To ask the Secretary of State for Employment what has been the rate of growth of self-employment from 1979 to the present time among (a) men and (b) women.
The number of male and female self-employed in the United Kingdom grew by 55 and 109 per cent. respectively between 1979 and 1991.
Is my hon. Friend aware that Britain now has more than 3 million self-employed people, of whom 750,000 are women, many of them in south Derbyshire? Does he share their view that they work hard for their money, that they pay quite enough tax and national insurance and that they do not want to see what would be the worst disaster for such businesses in future—an increase in income tax and national insurance, as proposed by the Labour party?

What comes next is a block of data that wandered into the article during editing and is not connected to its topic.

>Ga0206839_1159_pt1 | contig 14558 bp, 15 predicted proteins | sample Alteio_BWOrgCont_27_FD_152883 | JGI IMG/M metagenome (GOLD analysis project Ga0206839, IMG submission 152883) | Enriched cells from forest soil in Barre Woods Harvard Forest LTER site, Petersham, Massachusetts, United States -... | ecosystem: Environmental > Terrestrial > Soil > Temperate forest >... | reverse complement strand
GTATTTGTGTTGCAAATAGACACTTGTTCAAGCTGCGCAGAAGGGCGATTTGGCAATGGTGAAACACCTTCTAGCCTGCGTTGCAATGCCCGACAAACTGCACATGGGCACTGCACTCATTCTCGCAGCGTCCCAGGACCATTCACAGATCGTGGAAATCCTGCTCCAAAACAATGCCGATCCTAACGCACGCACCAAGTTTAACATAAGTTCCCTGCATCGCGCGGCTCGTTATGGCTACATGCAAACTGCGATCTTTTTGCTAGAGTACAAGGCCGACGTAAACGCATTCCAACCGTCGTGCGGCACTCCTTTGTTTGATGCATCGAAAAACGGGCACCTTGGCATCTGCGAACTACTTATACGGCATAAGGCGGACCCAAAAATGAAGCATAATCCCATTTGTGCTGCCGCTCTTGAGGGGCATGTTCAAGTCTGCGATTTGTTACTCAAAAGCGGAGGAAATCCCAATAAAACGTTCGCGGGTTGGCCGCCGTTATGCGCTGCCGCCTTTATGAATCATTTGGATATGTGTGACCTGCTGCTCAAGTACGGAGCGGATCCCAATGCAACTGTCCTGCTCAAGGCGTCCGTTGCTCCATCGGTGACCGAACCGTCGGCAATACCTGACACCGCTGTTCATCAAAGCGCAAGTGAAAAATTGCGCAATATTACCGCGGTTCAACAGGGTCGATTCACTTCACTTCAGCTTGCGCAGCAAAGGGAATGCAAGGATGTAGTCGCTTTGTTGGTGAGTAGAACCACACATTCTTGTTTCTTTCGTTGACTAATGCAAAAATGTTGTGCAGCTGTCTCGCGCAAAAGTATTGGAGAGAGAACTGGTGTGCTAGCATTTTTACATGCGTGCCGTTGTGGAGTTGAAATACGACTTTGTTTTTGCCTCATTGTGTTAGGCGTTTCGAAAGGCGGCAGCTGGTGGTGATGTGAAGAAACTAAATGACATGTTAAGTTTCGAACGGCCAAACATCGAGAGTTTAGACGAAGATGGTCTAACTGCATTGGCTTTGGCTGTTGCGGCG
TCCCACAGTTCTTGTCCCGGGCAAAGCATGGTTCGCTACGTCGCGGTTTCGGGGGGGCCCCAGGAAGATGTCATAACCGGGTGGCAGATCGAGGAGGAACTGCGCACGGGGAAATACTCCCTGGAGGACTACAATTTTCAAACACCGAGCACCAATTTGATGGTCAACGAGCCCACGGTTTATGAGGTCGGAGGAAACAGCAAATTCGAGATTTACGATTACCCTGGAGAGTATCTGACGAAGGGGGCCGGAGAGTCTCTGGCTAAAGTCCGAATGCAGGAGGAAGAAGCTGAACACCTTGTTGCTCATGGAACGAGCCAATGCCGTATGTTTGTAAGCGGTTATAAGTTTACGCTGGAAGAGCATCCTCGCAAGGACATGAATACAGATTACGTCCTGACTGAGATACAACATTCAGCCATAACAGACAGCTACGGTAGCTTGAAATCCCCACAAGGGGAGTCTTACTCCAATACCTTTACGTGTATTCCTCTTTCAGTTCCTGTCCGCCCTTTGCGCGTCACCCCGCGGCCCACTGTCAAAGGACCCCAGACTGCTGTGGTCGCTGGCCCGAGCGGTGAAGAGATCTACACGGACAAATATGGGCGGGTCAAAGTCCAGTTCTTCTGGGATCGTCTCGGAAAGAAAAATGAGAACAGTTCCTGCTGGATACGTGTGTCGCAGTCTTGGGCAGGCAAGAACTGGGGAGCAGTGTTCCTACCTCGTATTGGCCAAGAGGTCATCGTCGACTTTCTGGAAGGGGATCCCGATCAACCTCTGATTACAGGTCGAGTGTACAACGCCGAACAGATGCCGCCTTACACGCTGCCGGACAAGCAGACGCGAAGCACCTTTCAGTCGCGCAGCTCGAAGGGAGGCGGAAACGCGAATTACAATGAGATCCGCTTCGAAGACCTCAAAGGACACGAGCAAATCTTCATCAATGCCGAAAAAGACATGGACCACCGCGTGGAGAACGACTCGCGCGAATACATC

My hon. Friend makes an important point. We are entitled to take great pride in the fact that so many more women have now chosen self-employment to promote their standard of living and that of their families. It is also true to say that if the Opposition parties were ever in a position to put their policies into effect, that self-employment record would inevitably be gravely harmed and the cause of women in particular would suffer much more.
The Minister knows that many self-employed are concentrated in the construction industry. Does he know that thousands of construction workers in Wales are out of work, yet Shelter Cymru tells us that 63,000 families in the Principality have experienced homelessness in the past year? Why cannot this incompetent Government get their act together and put those building workers to build houses for those families?
That must be a matter for the local authorities. I am often at a loss to understand the sense of priorities or the lack of priority among Labour-controlled local authorities in particular. They seem determined to spend their community charge payers' money on the most irrelevant and frivolous projects rather than concentrating on the real problems that the hon. Gentleman described.